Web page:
Wednesday, September 5, 2012

7:10 from Tripoli

They were watching "3:10 to Yuma" when I arrived in Tripoli. A 2007 Hollywood remake of a 1957 Western original, with Russell Crowe and Christian Bale. History has happened before. The gunmen of the American west, some good, some bad, all ugly, shooting their ways to a deserted train station, in the city of the Lebanese gunmen, shooting their ways into the headlines of news channels the world around: how twistedly fitting. And when it was 3:10, a train actually pulled up, and there was only one passenger left, at least for Yuma.

The drive to Tripoli was nice; blue sky, blue sea and a car that gave its driver the competitive edge in a country where PS equal your social standing. The military checkpoint half way between Jounieh and Tripoli seems to have more zigzag curves the longer the conflict in Syria lingers on. But no problem: the Lebanese soldier spared a friendly nod for the continuation of the trip.

3:10 to Yuma: Western gunmen

I was driving into a region where security is chief and Ashraf Rifi is the star. The Tripoli based head of Lebanon's Internal Security Forces is all over the road, looking down from billboards leading up to Tripoli. Rifi lives at the southern entrance of the town; he comes hidden, he goes hidden. But he must feel very secure about his situation. A last billboard in front of his house wishing him god bless you indicates to even the dumbest foe that this is the place to detonate his bomb. If he could.

More billboards on the road to Tripoli: Sabah Fahri will play another concert in the Cedar village of Ehden this weekend. The old singer from Syria is still popular in this part of the country. In Lebanon.

Tripoli is calm in Rifi's area. Gun shots are sometimes heard, but rarely encountered. The stray bullet that hit one Tripoli resident's car and smashed its windshield must have been the result of a happy shooting. Or so he likes to believe. An analyst I recently heard concluded that Tripoli has 550'000 inhabitants, 500'000 of which are Sunnis and "they are all anti Assad". May God save me from the Western notion of Lebanon! There are as much apolitical people here as in disillusioned Europe. Not everyone aims to be a sniper on the roofs of Homs. Let's have some different fun too!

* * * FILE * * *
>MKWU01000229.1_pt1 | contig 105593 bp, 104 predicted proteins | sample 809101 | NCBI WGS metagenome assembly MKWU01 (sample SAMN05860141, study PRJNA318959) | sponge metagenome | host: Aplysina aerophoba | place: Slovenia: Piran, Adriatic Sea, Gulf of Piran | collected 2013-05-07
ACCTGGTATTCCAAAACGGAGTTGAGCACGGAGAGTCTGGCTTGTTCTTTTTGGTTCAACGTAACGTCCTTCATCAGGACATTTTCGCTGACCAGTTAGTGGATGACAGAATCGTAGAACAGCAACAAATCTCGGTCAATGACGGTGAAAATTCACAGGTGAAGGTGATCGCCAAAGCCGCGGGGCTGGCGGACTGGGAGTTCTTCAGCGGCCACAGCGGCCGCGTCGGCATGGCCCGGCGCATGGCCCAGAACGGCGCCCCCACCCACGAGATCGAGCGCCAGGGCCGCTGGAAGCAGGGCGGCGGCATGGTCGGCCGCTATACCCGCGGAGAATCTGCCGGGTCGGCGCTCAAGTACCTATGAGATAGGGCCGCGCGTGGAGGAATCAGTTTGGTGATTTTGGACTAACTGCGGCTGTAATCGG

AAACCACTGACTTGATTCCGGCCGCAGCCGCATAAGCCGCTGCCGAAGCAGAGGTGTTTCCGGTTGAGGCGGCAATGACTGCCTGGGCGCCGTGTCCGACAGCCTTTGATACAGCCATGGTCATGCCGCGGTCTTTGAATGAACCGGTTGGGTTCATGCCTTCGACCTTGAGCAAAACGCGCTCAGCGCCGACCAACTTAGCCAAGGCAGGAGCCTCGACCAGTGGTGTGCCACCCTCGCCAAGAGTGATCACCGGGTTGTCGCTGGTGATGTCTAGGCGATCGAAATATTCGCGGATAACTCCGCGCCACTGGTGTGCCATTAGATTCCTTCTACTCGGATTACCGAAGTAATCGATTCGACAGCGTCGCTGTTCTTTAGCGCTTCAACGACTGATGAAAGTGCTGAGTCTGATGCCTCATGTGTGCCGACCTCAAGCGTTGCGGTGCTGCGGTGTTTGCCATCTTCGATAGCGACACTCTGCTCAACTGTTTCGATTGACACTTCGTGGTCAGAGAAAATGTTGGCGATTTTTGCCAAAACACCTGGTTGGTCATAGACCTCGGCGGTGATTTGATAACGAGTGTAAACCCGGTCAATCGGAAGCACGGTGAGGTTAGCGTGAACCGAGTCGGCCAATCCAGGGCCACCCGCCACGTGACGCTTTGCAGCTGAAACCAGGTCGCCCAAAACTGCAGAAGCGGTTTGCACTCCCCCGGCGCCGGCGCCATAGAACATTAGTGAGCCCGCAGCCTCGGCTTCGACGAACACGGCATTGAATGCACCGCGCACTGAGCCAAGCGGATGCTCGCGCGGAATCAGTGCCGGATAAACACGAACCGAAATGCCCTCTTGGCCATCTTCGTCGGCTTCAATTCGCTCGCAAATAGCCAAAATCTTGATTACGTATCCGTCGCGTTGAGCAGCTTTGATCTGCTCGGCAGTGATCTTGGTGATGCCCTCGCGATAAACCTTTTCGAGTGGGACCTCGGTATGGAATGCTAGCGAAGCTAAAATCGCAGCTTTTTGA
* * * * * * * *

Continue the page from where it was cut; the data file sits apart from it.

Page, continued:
fighting in Tripoli: Eastern gunmen

More billboards in Tripoli: the Mikatis, the Hariris, the Karamés. Middle Easterners like their strong men. Their ruling families. Are the gunmen in Tripoli's Bab al-Tabbaneh neighborhood fighting a proxy battle for a democratic Syria? A political system with all parties involved, from the grassroot level upwards, must be considered counter culture. Here's me saying it again: democracy molded after a Western model cannot be a goal in itself. What is needed in the Middle East is a legitimacy of power, is legitimate governance, not a NATO enforced assembleé nationale!

W.C. Fields once famously said, the best thing about Philadelphia is the 8:15 train to New York. Without the gunmen and the snipers, Tripoli is rather boring. A forgotten jewel of the crusades, a touristic potential untapped, where nothing ever happens, except on CNN. I slept, I relaxed and I left. To Beirut. At 7:10 from Tripoli.



1 comment:

  1. A different type of blog post from you. More on the ground than analytical but not in the least different in terms of being impactful and spot on the mark!

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